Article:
*Born in Hollis, Queens on February 29, 1976, Jeffrey “Ja Rule” Atkins began rapping professionally while still in his teens, although he really made a big splash in 1999 with the release of “Venni Vetti Vecci.” That solo album went plat...
*Born in Hollis, Queens on February 29, 1976, Jeffrey “Ja Rule” Atkins began rapping professionally while still in his teens, although he really made a big splash in 1999 with the release of “Venni Vetti Vecci.” That solo album went platinum on the strength of the single “Holla Holla,” thereby kickstarting an enviable musical career which has produced a half-dozen more studio lps while netting the popular hip-hop artist four Grammy nominations and counting.
He also collaborated on hit songs with everybody from J-Lo (“I’m Real”) to Christina Milian (“Between Me and You”) to Ashanti (“Always on Time”) to R. Kelly (“Wonderful”). Meanwhile, he expanded his repertoire to include acting, appearing in such films as The Fast and the Furious, Scary Movie 3, Assault on Precinct 13 and Shall we Dance, to name a few.
No stranger to controversy, Ja also became embroiled in some famous feuds, most notably, with rival rapper 50 Cent. He was recently been released from prison after spending a couple of years behind bars for tax evasion and gun possession.
Here, Ja talks about his new film, I’m in Love with a Church Girl, a faith-based tale of redemption chronicling the real-life reformation of drug dealer-turned-pastor Galley Molina.
Ja Rule and Adrienne Bailon in scene from’I'm in Love with a Church Girl’
Kam Williams: Hey Ja, thanks for the interview.
Ja Rule: What’s happening, killer?
KW: I appreciate the opportunity.
JR: Me too, Kam. Thanks for having me.
KW: I’m originally from your neck of the woods, St. Albans.
JR: [Laughs] No doubt, no doubt! Queens in the building!
KW: I told my readers I’d be interviewing you, and they sent in a lot of questions. Reverend Florine Thompson, who is also from Queens, asks: What interested you in I’m in Love with a Church Girl?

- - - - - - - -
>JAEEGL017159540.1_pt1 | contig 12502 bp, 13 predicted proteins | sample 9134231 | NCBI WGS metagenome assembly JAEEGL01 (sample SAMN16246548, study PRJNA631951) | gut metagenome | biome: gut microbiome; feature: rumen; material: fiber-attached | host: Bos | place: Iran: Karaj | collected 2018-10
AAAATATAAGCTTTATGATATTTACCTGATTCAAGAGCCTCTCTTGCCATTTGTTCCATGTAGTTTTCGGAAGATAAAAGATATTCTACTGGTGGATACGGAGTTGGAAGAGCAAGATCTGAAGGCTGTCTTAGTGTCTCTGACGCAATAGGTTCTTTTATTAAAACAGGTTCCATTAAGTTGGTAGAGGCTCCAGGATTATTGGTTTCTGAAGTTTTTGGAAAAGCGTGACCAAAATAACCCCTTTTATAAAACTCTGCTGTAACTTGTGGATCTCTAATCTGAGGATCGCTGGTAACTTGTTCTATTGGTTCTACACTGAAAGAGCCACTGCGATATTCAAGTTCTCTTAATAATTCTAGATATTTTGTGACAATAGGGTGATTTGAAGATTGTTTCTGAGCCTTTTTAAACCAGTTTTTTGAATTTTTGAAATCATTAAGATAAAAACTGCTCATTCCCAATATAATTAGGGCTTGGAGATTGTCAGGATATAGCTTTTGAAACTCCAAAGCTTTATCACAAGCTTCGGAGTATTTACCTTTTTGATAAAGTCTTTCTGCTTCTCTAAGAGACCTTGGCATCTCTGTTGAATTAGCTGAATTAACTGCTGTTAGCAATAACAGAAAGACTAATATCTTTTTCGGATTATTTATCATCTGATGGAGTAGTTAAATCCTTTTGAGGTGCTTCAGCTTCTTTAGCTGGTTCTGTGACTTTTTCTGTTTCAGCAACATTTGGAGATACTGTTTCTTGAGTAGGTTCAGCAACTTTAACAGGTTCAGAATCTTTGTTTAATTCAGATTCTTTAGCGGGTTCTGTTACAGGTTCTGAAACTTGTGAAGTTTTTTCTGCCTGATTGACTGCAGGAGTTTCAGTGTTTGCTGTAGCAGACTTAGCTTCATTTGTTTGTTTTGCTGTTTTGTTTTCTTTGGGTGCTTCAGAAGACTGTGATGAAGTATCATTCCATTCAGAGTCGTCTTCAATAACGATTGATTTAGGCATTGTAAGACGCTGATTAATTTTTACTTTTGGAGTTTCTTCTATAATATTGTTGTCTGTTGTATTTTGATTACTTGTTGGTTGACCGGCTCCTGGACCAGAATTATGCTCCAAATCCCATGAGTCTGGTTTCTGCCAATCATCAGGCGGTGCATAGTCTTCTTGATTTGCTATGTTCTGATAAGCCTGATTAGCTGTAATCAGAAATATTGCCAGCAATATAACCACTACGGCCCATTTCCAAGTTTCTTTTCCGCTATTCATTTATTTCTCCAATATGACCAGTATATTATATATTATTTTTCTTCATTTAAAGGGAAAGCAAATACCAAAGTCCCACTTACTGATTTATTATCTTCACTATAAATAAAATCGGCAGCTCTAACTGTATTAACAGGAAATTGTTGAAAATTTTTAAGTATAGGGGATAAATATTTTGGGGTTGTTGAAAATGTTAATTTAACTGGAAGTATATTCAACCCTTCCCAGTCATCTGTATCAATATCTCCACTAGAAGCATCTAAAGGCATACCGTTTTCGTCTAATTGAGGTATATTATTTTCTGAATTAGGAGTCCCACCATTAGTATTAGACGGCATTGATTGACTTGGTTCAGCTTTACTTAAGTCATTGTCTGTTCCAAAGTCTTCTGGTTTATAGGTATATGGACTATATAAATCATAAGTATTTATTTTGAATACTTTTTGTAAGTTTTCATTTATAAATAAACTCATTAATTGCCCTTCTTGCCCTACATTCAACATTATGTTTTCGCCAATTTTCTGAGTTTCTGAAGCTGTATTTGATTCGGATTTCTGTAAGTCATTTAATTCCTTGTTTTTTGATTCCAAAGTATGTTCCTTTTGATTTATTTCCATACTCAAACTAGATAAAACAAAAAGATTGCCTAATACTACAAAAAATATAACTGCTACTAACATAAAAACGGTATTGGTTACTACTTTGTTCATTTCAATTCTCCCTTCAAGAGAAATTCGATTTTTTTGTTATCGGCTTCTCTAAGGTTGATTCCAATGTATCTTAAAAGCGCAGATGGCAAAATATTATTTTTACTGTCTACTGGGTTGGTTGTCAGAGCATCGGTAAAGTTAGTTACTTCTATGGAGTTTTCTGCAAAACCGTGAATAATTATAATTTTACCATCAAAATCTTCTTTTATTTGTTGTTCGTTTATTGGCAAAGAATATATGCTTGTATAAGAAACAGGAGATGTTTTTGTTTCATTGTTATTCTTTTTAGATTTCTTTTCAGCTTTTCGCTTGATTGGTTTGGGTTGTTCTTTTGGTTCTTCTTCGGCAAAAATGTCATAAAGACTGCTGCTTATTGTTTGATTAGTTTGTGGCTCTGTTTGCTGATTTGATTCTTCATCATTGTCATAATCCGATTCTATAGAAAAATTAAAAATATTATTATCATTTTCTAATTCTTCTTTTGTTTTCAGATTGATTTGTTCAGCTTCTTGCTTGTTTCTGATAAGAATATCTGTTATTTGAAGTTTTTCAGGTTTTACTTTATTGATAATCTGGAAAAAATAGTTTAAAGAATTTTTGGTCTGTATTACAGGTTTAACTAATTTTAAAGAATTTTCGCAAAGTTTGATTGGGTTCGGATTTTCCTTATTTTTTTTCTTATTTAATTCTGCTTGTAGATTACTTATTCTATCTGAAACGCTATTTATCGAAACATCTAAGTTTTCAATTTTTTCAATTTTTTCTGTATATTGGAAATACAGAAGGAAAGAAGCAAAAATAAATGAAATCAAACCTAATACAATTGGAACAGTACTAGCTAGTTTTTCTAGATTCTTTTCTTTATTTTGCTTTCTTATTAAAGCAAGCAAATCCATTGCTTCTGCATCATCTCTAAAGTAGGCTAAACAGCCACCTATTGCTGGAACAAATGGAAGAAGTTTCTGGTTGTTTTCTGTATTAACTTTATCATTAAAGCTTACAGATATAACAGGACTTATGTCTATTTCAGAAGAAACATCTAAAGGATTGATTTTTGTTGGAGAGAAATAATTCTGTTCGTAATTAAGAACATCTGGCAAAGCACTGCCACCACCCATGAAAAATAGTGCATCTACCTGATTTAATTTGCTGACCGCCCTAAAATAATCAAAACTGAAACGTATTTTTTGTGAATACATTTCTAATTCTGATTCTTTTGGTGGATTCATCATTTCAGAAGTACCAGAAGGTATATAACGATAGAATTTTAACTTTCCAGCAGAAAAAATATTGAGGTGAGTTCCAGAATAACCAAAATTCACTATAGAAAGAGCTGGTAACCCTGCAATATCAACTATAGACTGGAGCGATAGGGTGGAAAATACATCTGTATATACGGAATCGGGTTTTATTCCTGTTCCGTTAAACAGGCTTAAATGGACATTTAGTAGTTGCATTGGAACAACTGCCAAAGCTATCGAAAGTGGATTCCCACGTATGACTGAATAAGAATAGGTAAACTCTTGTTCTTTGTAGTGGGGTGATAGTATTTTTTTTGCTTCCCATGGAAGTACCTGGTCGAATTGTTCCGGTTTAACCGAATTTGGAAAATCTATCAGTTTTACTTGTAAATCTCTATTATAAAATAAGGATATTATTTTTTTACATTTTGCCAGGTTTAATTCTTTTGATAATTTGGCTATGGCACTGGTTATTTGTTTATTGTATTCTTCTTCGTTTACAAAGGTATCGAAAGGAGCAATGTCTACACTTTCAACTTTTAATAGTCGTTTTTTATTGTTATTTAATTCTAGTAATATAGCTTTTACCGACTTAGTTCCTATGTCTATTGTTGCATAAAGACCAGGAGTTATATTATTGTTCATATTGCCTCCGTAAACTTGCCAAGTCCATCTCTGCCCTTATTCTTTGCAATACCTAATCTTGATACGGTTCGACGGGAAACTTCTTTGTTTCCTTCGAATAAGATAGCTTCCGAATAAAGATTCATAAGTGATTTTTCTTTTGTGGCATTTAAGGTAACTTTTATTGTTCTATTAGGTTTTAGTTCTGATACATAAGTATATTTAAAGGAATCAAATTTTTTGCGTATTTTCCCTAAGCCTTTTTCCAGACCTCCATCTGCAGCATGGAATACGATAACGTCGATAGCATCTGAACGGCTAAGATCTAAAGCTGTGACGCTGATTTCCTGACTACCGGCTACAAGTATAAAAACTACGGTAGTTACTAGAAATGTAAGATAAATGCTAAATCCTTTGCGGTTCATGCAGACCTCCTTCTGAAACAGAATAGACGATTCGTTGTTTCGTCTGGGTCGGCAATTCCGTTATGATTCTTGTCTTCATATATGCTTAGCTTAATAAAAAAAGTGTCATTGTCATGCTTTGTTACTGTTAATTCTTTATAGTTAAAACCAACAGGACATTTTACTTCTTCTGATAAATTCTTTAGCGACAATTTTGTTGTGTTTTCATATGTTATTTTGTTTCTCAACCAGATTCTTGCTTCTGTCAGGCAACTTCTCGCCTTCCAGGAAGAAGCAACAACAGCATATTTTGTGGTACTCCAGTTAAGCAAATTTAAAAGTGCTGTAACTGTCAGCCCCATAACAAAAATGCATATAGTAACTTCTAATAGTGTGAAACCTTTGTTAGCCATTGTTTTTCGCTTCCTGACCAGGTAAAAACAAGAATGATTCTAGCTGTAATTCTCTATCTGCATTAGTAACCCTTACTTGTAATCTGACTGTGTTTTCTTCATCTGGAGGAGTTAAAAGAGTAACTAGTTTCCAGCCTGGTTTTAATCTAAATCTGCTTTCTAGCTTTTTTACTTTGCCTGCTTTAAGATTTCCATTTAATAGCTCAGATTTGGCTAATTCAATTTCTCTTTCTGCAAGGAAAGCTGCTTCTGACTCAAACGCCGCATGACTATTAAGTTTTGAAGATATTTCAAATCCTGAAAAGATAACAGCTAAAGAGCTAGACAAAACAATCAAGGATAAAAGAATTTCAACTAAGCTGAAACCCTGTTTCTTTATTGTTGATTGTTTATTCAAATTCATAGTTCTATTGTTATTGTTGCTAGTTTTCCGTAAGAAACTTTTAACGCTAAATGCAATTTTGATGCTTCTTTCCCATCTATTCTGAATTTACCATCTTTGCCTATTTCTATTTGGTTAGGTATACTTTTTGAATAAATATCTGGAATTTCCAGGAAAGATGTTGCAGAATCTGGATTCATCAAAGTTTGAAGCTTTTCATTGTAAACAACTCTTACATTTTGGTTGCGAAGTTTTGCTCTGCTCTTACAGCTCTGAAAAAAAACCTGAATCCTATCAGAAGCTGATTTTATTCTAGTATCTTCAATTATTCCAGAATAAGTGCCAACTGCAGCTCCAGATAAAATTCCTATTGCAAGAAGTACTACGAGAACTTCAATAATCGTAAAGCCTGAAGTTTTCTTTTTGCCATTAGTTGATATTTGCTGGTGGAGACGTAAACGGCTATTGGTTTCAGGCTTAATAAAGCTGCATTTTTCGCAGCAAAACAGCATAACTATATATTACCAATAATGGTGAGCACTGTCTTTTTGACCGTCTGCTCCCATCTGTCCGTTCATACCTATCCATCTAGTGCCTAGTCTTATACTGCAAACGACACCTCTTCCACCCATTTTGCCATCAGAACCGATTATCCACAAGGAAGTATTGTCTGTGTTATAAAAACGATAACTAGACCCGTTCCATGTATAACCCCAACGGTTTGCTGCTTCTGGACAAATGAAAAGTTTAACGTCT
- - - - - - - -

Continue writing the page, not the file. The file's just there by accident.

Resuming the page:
JR: First of all, I just enjoyed reading the script. Second, I also liked a lot of the parallels between me and the character Miles Montego. Those similarities convinced me that I would like to be a part of the project.
KW: Florine would also like to know whether making this film has influenced your spiritual relationship with your Higher Power?
JR: Absolutely! I’ve always been a spiritual person who believed in a Higher Power. So, I’ve always had my 1-on-1 with God, even if I wasn’t much of a religious person. But I would definitely have to say that this movie brought me even a little closer to God.
KW: Lester Chisholm asks: Has the experience of working with Pastor Molina on this production enhanced your life?
JR: Definitely! The movie is Galley’s life story. Galley Molina’s a great inspiration and role model for a lot of young kids out there.
KW: Documentary director Kevin Williams asks: How did you prepare for the role?
JR: One of the things I did was I went to church with Galley to study him, because I thought I’d be doing more preaching in the film.
KW: Was it weird playing him with him right there on the set?
JR: No, that’s part of the beauty of doing a true story, having the person that the picture’s about there. I felt fortunate to be able to get his advice about how to approach the character and his input about how this or that scene should play out. So, it was great to have Galley there.
KW: What was it like working with this cast, Adrienne Bailon, Stephen Baldwin, Vincent Pastore, etcetera?
JR: Adrienne and I have known each other for a long time. Me and Stephen, too! And Vincent and I worked on two films together prior to this one. So, it was great just being around everybody again and spending time together on the set!
KW: What message do you think people will take away from the film?
JR: This is really an inspirational film which is all about connecting with people who aren’t that much into church, although it’s for church people, too. That’s the beauty of the film.
KW: Harriet Pakula-Teweles asks: Do you think if gangsta rappers really fell in love with ‘Church Girls’ they might stop saying horrible and abusive things abo